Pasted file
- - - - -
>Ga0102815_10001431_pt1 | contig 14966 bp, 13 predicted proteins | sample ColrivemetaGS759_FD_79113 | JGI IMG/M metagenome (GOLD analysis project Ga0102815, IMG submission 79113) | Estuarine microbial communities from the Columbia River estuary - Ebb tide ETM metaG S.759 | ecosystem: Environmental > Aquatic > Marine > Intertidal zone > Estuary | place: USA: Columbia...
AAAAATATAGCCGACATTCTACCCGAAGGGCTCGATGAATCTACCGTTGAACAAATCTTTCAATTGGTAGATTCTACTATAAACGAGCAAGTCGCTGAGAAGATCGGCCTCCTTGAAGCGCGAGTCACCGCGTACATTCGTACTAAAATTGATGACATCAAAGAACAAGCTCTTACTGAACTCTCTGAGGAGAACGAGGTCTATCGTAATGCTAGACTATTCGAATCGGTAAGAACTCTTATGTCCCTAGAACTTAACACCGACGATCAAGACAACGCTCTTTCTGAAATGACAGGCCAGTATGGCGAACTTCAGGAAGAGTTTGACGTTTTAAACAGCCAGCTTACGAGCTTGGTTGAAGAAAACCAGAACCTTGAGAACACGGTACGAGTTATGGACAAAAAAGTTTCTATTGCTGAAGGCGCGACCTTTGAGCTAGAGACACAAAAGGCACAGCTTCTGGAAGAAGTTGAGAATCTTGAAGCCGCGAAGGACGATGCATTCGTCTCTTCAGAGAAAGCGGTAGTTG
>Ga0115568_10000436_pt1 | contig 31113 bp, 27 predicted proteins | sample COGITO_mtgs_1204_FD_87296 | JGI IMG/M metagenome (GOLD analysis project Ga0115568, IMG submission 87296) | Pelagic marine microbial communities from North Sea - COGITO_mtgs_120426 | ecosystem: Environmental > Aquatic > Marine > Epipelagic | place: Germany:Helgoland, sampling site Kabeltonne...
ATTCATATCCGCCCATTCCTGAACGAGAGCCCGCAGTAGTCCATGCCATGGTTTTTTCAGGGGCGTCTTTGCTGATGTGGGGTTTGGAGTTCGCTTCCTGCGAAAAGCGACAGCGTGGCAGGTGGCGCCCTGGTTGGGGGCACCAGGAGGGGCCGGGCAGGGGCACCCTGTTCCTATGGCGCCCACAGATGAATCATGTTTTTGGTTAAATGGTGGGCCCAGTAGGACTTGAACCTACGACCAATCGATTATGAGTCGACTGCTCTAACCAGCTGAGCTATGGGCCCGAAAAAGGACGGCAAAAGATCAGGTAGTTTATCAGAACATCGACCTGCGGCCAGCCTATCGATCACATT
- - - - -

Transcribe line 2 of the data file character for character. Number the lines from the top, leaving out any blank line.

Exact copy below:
AAAAATATAGCCGACATTCTACCCGAAGGGCTCGATGAATCTACCGTTGAACAAATCTTTCAATTGGTAGATTCTACTATAAACGAGCAAGTCGCTGAGAAGATCGGCCTCCTTGAAGCGCGAGTCACCGCGTACATTCGTACTAAAATTGATGACATCAAAGAACAAGCTCTTACTGAACTCTCTGAGGAGAACGAGGTCTATCGTAATGCTAGACTATTCGAATCGGTAAGAACTCTTATGTCCCTAGAACTTAACACCGACGATCAAGACAACGCTCTTTCTGAAATGACAGGCCAGTATGGCGAACTTCAGGAAGAGTTTGACGTTTTAAACAGCCAGCTTACGAGCTTGGTTGAAGAAAACCAGAACCTTGAGAACACGGTACGAGTTATGGACAAAAAAGTTTCTATTGCTGAAGGCGCGACCTTTGAGCTAGAGACACAAAAGGCACAGCTTCTGGAAGAAGTTGAGAATCTTGAAGCCGCGAAGGACGATGCATTCGTCTCTTCAGAGAAAGCGGTAGTTG